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Types and Objects

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This chapter is from the book

Object Identity and Type

The built-in function id() returns the identity of an object as an integer. This integer usually corresponds to the object’s location in memory, although this is specific to the Python implementation and the platform being used. The is operator compares the identity of two objects. The built-in function type() returns the type of an object. For example:

# Compare two objects
def compare(a,b):
  print ‘The identity of a is ‘, id(a)
  print ‘The identity of b is ‘, id(b)
  if a is b:
    print ‘a and b are the same object’
  if a == b:
    print ‘a and b have the same value’
  if type(a) is type(b):
    print ‘a and b have the same type’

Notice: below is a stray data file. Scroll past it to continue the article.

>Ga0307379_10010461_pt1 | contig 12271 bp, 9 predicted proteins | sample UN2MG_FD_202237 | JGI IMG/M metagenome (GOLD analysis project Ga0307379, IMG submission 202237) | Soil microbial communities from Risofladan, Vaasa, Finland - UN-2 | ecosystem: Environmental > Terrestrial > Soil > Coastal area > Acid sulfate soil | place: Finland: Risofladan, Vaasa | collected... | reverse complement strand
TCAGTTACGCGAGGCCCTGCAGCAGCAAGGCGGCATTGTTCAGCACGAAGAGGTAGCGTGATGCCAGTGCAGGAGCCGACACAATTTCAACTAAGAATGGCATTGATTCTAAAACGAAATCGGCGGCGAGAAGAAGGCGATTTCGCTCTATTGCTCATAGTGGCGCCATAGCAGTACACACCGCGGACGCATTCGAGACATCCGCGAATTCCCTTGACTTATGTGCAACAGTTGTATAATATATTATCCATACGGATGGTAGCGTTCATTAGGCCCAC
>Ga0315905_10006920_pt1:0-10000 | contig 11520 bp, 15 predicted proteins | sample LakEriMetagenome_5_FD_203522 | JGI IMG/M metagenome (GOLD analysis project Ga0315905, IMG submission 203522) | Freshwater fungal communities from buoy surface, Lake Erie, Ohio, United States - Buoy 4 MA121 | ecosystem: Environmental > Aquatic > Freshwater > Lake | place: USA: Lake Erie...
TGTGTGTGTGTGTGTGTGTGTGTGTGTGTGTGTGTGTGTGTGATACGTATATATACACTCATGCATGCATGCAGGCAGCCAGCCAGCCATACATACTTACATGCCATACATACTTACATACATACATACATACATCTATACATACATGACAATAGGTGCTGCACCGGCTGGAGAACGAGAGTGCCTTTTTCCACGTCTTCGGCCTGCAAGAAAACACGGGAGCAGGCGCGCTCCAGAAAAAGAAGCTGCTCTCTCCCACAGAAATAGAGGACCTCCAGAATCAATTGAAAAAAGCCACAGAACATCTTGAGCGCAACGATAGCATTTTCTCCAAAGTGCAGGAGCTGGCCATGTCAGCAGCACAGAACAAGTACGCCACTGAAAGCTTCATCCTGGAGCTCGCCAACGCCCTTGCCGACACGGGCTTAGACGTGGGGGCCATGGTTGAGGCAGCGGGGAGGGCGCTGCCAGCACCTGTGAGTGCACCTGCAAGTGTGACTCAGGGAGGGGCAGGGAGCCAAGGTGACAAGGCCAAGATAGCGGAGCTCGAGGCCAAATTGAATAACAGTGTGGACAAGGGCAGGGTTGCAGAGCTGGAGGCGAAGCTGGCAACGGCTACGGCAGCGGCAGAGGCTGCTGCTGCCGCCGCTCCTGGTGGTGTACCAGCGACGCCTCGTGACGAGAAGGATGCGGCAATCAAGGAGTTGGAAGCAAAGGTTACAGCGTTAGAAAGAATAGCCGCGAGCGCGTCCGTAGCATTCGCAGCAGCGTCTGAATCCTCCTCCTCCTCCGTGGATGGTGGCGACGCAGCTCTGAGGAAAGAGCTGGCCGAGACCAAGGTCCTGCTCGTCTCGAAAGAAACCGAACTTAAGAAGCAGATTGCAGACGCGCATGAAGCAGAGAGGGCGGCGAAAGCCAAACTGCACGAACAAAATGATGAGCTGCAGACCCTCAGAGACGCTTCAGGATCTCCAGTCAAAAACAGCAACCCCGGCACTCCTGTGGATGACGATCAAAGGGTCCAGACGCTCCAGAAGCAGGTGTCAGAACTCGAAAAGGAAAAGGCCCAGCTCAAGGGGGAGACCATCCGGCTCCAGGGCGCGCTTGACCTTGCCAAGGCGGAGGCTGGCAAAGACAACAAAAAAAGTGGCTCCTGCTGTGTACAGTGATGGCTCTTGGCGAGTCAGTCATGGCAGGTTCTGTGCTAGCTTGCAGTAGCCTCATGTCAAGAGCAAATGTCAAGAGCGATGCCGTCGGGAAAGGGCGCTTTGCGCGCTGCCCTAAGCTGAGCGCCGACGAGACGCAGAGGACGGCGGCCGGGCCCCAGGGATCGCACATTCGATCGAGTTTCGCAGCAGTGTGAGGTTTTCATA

The type of an object is itself an object. This type object is uniquely defined and is always the same for all instances of a given type. Therefore, the type can be compared using the is operator. All type objects are assigned names that can be used to perform type checking. Most of these names are built-ins, such as list, dict, and file. For example:

if type(s) is list:
  print ‘Is a list’

if type(f) is file:
  print ‘Is a file’

However, some type names are only available in the types module. For example:

import types
if type(s) is types.NoneType:
  print "is None"

Because types can be specialized by defining classes, a better way to check types is to use the built-in isinstance(object, type) function. For example:

if isinstance(s,list):
  print ‘Is a list’

if isinstance(f,file):
  print ‘Is a file’

if isinstance(n,types.NoneType):
  print "is None"

The isinstance() function also works with user-defined classes. Therefore, it is a generic, and preferred, way to check the type of any Python object.

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